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celebratedrecluse wrote

How is that not sad to you?

There are tragic aspects of the stories told, but that is far from the only side of any of these stories. This was, in fact, the central thesis of the article. Here it is, restated once again:

My point with all of this is not to dilute the vital conversation around sex work among those struggling to consistently feed themselves or find a couch to crash on. Rather, the fight to decriminalize and legitimize sex work as labor—strenuous, demanding, and undercompensated, to be exact—requires that we recognize it, as a central part of many women's experiences, is so many other things, too; a context in which women are surviving—and living.

I am from a country where sex work is legal, trust me, its not as rosy as you make it seem.

I am from a country where retail is legal, trust me, its not as rosy as you make it seem.

Okay, that was annoying. lol. but thats the thing...Its banal, because you could say that about...any profession, because generally speaking work isn't what we want to do. It's alienated labor, in one way or another. and just because its legal...i mean, thats like the bare minimum of protection, that its legal for you to work. thats an awful and ridiculous standard for whether a particular labor situation can be harmful to the workers or not. you wouldn't apply that to any other kind of work. it might be legal to work 15 hour shifts as a nurse but that doesnt mean its healthy or safe, nor does it mean that the same work in 6-9 hour shifts would be the same degree of destructive to the worker who does the shift.

So let me be clear, that's not what I'm talking about. Sex work should be decriminalized, obviously I support that, but if you ask me there should also be free associations among the workers, which share resources as appropriate and help keep each other safe & the value of the labor high. That's a much bigger goal than simply asking the state to fuck off-- ultimately, its about autonomy for the workers in a much broader sense, which will fundamentally transform the experience of doing sex work, make it less catering to the normative, and abolish the most exploitative situations altogether.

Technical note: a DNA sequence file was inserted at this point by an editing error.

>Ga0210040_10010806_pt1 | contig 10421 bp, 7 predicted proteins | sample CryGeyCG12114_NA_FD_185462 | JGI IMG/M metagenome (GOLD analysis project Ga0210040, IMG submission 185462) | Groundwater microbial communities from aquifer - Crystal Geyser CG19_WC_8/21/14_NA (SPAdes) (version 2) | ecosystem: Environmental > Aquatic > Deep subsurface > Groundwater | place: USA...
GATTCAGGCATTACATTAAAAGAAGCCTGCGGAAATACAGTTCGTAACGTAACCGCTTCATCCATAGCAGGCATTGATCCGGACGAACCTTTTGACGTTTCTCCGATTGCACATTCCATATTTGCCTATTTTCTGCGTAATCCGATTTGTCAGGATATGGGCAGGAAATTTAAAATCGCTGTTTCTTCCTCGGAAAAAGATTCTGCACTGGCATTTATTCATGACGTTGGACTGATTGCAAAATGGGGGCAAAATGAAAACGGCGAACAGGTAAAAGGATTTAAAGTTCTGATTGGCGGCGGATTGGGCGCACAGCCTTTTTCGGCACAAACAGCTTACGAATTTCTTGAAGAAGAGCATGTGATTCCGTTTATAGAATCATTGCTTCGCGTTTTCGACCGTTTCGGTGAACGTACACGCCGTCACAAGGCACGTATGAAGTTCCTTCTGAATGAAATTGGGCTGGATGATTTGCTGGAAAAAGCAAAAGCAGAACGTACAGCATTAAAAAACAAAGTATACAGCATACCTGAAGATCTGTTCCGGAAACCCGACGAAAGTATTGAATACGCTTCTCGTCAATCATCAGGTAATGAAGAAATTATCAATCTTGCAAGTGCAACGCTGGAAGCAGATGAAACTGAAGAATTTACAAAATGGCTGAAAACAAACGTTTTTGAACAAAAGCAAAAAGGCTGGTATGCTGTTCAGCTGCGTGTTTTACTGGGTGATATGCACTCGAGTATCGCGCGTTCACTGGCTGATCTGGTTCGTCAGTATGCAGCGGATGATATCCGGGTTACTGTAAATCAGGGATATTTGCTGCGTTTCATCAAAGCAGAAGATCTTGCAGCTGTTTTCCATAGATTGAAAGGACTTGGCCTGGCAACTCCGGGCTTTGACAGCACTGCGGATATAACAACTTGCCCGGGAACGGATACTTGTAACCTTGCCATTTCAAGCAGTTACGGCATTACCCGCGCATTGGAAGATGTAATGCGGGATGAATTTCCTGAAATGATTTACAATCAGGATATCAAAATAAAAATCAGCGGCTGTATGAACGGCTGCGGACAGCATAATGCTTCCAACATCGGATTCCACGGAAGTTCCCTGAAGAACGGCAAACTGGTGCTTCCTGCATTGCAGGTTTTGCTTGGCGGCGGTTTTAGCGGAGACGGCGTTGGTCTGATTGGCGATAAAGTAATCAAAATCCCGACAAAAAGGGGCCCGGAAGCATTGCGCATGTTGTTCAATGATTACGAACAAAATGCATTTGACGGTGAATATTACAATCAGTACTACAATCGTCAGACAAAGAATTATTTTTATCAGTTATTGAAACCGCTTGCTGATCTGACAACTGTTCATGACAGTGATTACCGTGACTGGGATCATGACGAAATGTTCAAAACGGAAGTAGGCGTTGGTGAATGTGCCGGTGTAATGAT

But fuck what I think should happen. Fundamentally, this is about empowering the workers to determine all this for themselves, and for people who aren't sex workers that means building respect for sex workers, and that includes recognizing the value and dignity of the work that they do as much as it does improving opportunities and lowering barriers for sex workers in a diversity of fields. In fact, you're not going to be able to do one without engaging meaningfully in the latter, and vice versa.

Try reading stuff properly instead of trying to feel offended.

what the fuck...you are so condescending. even when i point out the flaws in your argument, you just get defensive and dont reconsider anything. whatever, suit yourself

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Fry wrote (edited )

Whatever dude. I was focussing on that specific girl in that specific situation, not generalizing it. You are trying to find faults where there are none to be found, trying to put words in my mouth. I dont disagree with the "general theme" of the article. I'm just disgusted and saddened by the fact that this particular girl never got to live out her dream because of transphobia. Which is what I was addressing. I bet you're a lovely person to know in real life

SUMMARY: The sad part may not be the only important part in this article, but it is a part of it that got to me the most, as I stated in my first comment.

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GaldraChevaliere moderator wrote

Recluse isn't a dude. Dunno why you're crying about how hard life must be for trans women when you won't make basic concessions to others' identities because they told you, very patiently, that you're wrong. We neither want nor need your misplaced, affected pity.

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celebratedrecluse wrote

Sure, and I'm saying that's reductive, and basically effaces the point of the article. by reiterating the dominant narrative about sex work in this specific case-- that this sex worker is (primarily or wholly) a victim-- you have to ignore a lot of the parts of her story, which I'm sure is not really the takeaway she intended. That's the only reason I'm pushing back on what you said-- it's not that I am trying to make you feel bad, or insult you, or that I'm looking to be offended. Which, I will say, is pretty insulting, to basically invalidate my point without engaging with it. Don't you think I've engaged with your perspective a bit more than you have with mine?

Why do you think there might be this discrepancy between us, on who feels they have to make more effort to empathize with the other?

Whatever dude. I bet you're a lovely person to know in real life

I don't know, I think I'm okay. lol

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